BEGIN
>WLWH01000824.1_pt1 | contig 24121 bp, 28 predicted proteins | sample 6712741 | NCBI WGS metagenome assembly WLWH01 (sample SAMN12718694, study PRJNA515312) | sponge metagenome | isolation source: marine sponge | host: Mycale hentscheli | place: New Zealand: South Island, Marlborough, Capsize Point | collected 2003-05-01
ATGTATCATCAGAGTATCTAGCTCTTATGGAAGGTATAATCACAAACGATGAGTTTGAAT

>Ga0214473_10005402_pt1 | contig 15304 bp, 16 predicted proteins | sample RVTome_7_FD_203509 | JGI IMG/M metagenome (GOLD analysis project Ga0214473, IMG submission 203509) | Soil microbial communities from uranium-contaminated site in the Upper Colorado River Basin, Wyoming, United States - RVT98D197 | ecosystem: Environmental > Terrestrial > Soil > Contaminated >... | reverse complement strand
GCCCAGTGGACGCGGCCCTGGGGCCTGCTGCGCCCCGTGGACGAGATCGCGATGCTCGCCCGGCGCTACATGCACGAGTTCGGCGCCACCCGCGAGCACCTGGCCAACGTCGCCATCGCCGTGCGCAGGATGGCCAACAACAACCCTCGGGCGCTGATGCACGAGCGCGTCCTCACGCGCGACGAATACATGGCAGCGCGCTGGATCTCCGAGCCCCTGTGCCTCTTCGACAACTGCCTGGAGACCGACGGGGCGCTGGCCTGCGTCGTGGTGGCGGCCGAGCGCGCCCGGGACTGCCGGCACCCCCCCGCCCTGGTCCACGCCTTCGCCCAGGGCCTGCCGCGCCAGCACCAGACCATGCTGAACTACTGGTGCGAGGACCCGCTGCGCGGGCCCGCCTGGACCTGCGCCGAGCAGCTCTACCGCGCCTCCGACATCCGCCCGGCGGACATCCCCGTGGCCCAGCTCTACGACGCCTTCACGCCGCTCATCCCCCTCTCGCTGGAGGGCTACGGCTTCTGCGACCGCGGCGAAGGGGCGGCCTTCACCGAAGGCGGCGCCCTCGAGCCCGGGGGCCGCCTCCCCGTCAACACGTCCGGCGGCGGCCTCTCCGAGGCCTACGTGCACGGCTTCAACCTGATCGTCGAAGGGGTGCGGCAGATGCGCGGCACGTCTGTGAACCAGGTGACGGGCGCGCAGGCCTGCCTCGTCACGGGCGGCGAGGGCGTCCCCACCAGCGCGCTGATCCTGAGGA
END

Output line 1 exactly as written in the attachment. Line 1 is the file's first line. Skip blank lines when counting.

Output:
>WLWH01000824.1_pt1 | contig 24121 bp, 28 predicted proteins | sample 6712741 | NCBI WGS metagenome assembly WLWH01 (sample SAMN12718694, study PRJNA515312) | sponge metagenome | isolation source: marine sponge | host: Mycale hentscheli | place: New Zealand: South Island, Marlborough, Capsize Point | collected 2003-05-01